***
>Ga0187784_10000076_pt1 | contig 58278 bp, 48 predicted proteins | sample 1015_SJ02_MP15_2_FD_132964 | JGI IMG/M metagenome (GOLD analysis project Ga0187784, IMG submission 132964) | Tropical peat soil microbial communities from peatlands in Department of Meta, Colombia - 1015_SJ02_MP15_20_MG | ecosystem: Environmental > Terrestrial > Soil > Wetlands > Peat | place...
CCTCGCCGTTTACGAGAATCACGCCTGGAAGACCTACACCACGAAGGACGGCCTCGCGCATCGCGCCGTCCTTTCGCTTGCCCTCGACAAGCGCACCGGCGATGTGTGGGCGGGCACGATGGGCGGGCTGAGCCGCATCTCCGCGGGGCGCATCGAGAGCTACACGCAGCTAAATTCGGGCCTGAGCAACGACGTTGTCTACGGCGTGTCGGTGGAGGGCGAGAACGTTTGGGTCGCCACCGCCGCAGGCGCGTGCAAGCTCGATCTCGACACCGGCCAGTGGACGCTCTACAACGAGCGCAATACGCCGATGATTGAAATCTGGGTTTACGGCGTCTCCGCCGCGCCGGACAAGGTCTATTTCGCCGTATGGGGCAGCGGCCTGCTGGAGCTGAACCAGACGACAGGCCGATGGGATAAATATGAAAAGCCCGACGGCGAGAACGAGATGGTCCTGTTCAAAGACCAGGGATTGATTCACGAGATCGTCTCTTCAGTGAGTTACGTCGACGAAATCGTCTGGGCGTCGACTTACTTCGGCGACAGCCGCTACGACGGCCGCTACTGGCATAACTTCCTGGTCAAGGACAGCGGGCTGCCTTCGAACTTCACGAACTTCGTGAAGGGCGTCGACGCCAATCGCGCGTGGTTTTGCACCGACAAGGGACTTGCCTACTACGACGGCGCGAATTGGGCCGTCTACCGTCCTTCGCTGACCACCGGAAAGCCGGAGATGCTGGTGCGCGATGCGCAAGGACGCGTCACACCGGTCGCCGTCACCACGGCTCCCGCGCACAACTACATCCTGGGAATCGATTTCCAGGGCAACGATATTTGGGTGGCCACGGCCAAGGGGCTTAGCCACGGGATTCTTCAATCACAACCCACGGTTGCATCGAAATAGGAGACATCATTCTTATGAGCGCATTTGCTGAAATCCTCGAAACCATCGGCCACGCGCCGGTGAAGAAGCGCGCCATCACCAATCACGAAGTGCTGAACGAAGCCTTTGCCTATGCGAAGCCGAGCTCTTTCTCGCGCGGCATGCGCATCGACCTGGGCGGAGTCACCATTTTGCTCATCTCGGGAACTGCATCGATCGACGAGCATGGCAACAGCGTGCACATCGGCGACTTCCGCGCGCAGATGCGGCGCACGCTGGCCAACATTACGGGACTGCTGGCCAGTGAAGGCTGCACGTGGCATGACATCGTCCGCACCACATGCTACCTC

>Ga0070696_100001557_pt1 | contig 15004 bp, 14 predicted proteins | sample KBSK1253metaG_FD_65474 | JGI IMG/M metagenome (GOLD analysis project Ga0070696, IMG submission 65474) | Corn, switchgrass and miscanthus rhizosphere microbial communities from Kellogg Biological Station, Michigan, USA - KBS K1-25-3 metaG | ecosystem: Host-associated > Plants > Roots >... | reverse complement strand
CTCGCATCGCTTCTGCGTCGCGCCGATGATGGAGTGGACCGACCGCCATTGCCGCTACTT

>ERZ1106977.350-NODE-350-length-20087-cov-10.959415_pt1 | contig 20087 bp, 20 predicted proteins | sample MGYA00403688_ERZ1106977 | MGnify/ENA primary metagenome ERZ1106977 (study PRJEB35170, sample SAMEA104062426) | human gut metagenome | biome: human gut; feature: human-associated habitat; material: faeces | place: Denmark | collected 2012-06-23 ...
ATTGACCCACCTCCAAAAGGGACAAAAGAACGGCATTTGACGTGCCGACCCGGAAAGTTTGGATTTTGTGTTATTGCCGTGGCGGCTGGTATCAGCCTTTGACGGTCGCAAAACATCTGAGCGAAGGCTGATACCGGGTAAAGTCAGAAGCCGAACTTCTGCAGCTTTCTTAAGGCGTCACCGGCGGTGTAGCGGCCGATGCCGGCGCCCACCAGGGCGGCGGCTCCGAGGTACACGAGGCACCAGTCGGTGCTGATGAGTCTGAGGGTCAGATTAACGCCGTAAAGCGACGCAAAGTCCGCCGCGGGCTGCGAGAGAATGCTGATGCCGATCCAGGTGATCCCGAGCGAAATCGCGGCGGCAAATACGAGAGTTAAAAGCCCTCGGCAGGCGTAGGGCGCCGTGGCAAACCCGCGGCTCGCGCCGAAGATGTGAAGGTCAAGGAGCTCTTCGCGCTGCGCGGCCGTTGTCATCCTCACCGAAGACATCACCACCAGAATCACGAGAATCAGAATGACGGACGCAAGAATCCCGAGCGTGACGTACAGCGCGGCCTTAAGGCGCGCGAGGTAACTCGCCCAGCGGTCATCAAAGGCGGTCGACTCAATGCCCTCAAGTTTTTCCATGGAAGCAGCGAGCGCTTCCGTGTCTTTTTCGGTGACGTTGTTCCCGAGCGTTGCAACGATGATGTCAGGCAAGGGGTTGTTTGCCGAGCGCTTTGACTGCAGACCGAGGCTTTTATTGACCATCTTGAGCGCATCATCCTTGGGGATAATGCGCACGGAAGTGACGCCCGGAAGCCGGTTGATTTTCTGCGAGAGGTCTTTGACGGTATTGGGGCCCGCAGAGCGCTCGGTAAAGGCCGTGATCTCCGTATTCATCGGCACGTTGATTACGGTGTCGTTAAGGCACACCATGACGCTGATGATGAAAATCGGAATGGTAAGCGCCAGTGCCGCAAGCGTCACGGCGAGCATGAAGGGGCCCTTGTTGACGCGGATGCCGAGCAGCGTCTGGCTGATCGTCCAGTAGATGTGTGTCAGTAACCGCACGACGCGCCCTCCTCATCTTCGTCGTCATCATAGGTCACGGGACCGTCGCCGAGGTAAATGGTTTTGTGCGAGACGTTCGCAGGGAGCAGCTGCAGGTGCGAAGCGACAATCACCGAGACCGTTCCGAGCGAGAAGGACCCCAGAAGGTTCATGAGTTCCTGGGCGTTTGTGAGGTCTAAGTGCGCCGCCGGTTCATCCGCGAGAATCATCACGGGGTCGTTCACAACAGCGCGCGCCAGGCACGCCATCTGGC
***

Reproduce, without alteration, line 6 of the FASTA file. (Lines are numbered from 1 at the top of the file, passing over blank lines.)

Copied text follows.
ATTGACCCACCTCCAAAAGGGACAAAAGAACGGCATTTGACGTGCCGACCCGGAAAGTTTGGATTTTGTGTTATTGCCGTGGCGGCTGGTATCAGCCTTTGACGGTCGCAAAACATCTGAGCGAAGGCTGATACCGGGTAAAGTCAGAAGCCGAACTTCTGCAGCTTTCTTAAGGCGTCACCGGCGGTGTAGCGGCCGATGCCGGCGCCCACCAGGGCGGCGGCTCCGAGGTACACGAGGCACCAGTCGGTGCTGATGAGTCTGAGGGTCAGATTAACGCCGTAAAGCGACGCAAAGTCCGCCGCGGGCTGCGAGAGAATGCTGATGCCGATCCAGGTGATCCCGAGCGAAATCGCGGCGGCAAATACGAGAGTTAAAAGCCCTCGGCAGGCGTAGGGCGCCGTGGCAAACCCGCGGCTCGCGCCGAAGATGTGAAGGTCAAGGAGCTCTTCGCGCTGCGCGGCCGTTGTCATCCTCACCGAAGACATCACCACCAGAATCACGAGAATCAGAATGACGGACGCAAGAATCCCGAGCGTGACGTACAGCGCGGCCTTAAGGCGCGCGAGGTAACTCGCCCAGCGGTCATCAAAGGCGGTCGACTCAATGCCCTCAAGTTTTTCCATGGAAGCAGCGAGCGCTTCCGTGTCTTTTTCGGTGACGTTGTTCCCGAGCGTTGCAACGATGATGTCAGGCAAGGGGTTGTTTGCCGAGCGCTTTGACTGCAGACCGAGGCTTTTATTGACCATCTTGAGCGCATCATCCTTGGGGATAATGCGCACGGAAGTGACGCCCGGAAGCCGGTTGATTTTCTGCGAGAGGTCTTTGACGGTATTGGGGCCCGCAGAGCGCTCGGTAAAGGCCGTGATCTCCGTATTCATCGGCACGTTGATTACGGTGTCGTTAAGGCACACCATGACGCTGATGATGAAAATCGGAATGGTAAGCGCCAGTGCCGCAAGCGTCACGGCGAGCATGAAGGGGCCCTTGTTGACGCGGATGCCGAGCAGCGTCTGGCTGATCGTCCAGTAGATGTGTGTCAGTAACCGCACGACGCGCCCTCCTCATCTTCGTCGTCATCATAGGTCACGGGACCGTCGCCGAGGTAAATGGTTTTGTGCGAGACGTTCGCAGGGAGCAGCTGCAGGTGCGAAGCGACAATCACCGAGACCGTTCCGAGCGAGAAGGACCCCAGAAGGTTCATGAGTTCCTGGGCGTTTGTGAGGTCTAAGTGCGCCGCCGGTTCATCCGCGAGAATCATCACGGGGTCGTTCACAACAGCGCGCGCCAGGCACGCCATCTGGC